Schools and Adult Education
Last updated 11.12am, Thursday 27 August
Following government advice, it is compulsory for children of all school years to attend school from the start of the next academic year in September.
Our schools can provide a well managed environment, to reduce the risk of infection. Public Health England is clear that if settings do this, the risk of transmission will be lowered. These measures include:
- changes in pick up and drop off points, improved signage and one-way movement systems;
- ensuring those who have coronavirus symptoms, or who have someone in their household who does, do not attend;
- washing hands more often than usual;
- promoting good hygiene around sneezing/ coughing into tissue, which is then put in bin;
- cleaning frequently touched surfaces;
- changes to classroom layout and timetables to reduce contact;
- regular deep-cleaning;
- grouping pupils in a ‘bubble’ designed to help with infection control.
Due to social distancing, the capacity of public transport and school bus services may be reduced. We would encourage alternative means of transport (walk, cycle, car), where possible, to ensure there are places on public transport for those children who have no other options.
Reducing contact between people as much as possible is the main priority for schools. This will be achieved through pupils being placed in ‘bubbles’. Some ‘bubbles’ may be as small as 30 whereas in larger primary schools or secondary schools, ‘bubbles’ may be a whole year group. To reduce contact between pupils:
- ‘bubbles’ may have different start and finish times;
- ‘bubbles’ may have break times and lunch times in separate areas of the school;
- school timetables may be adjusted.
Hygiene & PPE
Schools will be washing their hands as soon as pupils enter the school, at regular intervals throughout the day and before going home.
Schools will be taking additional steps to ensure bathrooms are kept clean, including:
- being cleaned at regular times throughout the day;
- being cleaned thoroughly each evening or before school and this will include cleaning specific ‘touch points’ throughout school e.g. door handles, light switches etc.
While Manchester is subject to additional lockdown restrictions, the Government has stated that face coverings must be worn by adults and children in Year 7 and above (secondary schools and college) when moving around the school and in communal areas where social distancing is difficult.
Pupils in these year groups should therefore make sure they take a face covering into school with them.
If your child is exempt from having to wear a face covering due to medical issues or SEND, or if you're unable to provide a face covering for your child, please speak to their school.
It is not necessary for face coverings to be worn in classrooms as other measures are in place.
Shielding advice for all adults and children paused on 1 August. This means that the small number of pupils who were on the shielded patient list, or children with family members who have been shielding, can also return to school.
Symptoms and cases of COVID-19
If anyone shows symptoms of COVID-19 during the school day:
- They will be taken to a designated room.
- Staff will wear PPE equipment if necessary to provide support.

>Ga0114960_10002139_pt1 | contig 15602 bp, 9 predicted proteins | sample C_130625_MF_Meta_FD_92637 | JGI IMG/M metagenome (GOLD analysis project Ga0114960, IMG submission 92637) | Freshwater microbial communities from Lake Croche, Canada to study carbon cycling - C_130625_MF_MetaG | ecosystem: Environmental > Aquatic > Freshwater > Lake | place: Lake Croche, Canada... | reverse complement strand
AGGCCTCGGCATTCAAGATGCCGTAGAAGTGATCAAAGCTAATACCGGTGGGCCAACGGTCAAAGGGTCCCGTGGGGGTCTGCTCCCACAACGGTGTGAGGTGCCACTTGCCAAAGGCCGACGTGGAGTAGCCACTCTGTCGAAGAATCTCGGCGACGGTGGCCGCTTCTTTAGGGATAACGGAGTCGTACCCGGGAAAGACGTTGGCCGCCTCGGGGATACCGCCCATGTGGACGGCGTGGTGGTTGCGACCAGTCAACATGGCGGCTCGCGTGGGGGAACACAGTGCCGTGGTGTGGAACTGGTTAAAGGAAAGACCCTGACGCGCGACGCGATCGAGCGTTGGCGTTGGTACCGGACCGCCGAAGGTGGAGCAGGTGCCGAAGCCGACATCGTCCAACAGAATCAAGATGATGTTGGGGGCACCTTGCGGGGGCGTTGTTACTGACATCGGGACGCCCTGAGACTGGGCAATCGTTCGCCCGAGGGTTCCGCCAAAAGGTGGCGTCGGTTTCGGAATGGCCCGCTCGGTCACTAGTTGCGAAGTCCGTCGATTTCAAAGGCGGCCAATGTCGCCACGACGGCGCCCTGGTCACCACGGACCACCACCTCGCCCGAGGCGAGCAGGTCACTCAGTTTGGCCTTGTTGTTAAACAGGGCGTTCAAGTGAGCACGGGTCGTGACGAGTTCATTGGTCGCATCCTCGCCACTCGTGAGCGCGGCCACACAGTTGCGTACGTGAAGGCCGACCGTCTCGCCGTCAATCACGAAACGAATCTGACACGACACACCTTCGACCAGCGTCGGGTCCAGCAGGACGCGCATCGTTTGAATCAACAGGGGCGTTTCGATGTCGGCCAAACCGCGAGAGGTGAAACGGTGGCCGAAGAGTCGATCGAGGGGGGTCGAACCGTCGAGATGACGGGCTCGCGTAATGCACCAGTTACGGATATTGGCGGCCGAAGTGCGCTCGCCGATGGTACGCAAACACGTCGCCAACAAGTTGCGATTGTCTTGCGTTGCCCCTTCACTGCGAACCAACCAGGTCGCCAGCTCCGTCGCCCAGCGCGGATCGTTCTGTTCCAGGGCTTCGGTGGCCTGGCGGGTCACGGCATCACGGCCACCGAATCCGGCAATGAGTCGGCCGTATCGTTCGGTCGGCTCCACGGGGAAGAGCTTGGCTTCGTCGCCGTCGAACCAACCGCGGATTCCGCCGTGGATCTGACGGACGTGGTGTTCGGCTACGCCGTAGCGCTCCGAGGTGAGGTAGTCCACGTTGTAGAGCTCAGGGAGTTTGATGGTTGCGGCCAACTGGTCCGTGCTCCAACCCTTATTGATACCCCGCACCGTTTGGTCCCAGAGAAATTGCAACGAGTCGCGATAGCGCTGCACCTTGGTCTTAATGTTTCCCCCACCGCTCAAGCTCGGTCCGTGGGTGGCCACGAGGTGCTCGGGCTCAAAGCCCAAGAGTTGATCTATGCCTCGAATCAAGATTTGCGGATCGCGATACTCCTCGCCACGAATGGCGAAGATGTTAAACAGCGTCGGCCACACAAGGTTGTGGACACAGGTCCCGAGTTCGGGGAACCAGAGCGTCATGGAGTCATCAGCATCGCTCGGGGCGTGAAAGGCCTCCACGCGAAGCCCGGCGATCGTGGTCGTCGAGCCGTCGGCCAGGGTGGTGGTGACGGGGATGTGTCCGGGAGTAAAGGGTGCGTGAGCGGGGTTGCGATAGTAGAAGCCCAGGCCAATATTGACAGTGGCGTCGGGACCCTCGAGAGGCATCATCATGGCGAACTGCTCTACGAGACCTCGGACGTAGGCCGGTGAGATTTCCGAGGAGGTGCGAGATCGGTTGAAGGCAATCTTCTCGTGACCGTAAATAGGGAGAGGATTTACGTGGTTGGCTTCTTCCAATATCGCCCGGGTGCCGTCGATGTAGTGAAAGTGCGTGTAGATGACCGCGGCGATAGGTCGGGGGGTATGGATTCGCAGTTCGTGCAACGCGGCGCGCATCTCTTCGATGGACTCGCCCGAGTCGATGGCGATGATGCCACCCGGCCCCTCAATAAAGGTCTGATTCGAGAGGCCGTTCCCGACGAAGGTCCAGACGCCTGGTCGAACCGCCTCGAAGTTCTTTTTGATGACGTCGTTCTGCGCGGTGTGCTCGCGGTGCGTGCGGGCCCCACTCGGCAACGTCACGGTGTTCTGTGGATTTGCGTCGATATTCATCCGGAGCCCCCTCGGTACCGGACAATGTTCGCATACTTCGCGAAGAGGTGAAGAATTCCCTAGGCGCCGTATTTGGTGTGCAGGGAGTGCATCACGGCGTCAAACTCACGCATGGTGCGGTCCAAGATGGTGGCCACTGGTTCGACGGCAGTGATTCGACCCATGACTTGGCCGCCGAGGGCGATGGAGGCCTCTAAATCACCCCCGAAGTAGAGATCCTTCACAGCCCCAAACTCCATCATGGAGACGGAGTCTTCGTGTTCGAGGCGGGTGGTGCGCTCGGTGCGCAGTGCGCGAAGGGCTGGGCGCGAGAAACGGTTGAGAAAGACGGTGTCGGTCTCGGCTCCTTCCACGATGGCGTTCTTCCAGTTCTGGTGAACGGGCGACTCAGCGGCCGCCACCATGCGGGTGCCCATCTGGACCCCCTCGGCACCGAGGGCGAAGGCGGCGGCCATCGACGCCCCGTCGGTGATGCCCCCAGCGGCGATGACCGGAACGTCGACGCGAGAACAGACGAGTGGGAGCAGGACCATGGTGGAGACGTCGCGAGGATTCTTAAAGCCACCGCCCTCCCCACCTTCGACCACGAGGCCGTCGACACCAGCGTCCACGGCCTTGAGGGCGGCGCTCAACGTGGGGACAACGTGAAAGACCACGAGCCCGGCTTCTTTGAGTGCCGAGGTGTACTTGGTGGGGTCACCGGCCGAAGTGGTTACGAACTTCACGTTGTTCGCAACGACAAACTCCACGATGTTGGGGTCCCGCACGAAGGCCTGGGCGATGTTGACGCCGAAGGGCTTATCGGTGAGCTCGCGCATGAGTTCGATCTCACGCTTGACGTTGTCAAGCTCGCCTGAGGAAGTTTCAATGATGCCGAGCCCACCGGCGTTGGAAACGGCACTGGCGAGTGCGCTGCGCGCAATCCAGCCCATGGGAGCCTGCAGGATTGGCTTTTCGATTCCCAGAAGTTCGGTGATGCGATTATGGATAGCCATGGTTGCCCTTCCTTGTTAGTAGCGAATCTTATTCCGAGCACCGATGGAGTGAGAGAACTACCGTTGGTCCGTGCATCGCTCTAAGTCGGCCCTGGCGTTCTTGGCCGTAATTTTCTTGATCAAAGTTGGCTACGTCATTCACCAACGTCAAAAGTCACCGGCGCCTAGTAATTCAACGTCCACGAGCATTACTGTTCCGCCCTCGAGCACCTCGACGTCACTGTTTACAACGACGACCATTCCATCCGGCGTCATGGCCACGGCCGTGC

- Parents/next of kin will be contacted and the person will be expected to be collected from school immediately and will be advised to follow ‘stay at home: guidance for households with possible or confirmed coronavirus infection’. They must self-isolate for at least 7 days and should arrange to have a test to see if they have coronavirus. Other members of their household (including any siblings) should self-isolate for 14 days from when the person showing symptoms first had symptoms.
If there is a confirmed case of COVID-19 in a school:
- Schools will contact the local health protection team.
- The health protection team will carry out a risk assessment to confirm who has been in close contact with the person during the period that they were infectious, and ensure they are asked to self-isolate.
- Schools will send home those people who have been in close contact with the person.
- These individuals should self-isolate for 14 days since they were last in close contact with the infected person.
- A letter will be sent to parents by the school to explain the situation if needed.
- If someone in a class or group that has been asked to self-isolate develops symptoms themselves within their 14-day isolation period they should follow ‘stay at home: guidance for households with possible or confirmed coronavirus infection’.
- They should also get a test and follow the advice given with regards to isolation of themselves and their household.
What you can do
Reducing the risk of infection is a shared responsibility and as such, families can help by;
- ensuring that you read any correspondence from schools that will inform you about specific measures that are being put into place;
- reinforce good hygiene measures at home;
- encourage conversations at home with your child about how they and the school are adapting;
- discuss any concerns or questions you have with the school directly;
- monitor your family’s health, reporting any concerns with the school directly as soon as possible;
- work with the school with regards to any support that you or your child need to overcome barriers to attending school linking;
- report any absence from school in the way you would normally do so.
Children with symptoms
If your child has coronavirus symptoms, please follow the latest NHS advice
Department for Education helpline
A Department for Education helpline to answer questions about coronavirus for staff, parents and young people is available:
- Phone: 0800 046 8687.
- Email: DfE.email@example.com
- Opening hours: 8am to 6pm (Monday to Friday)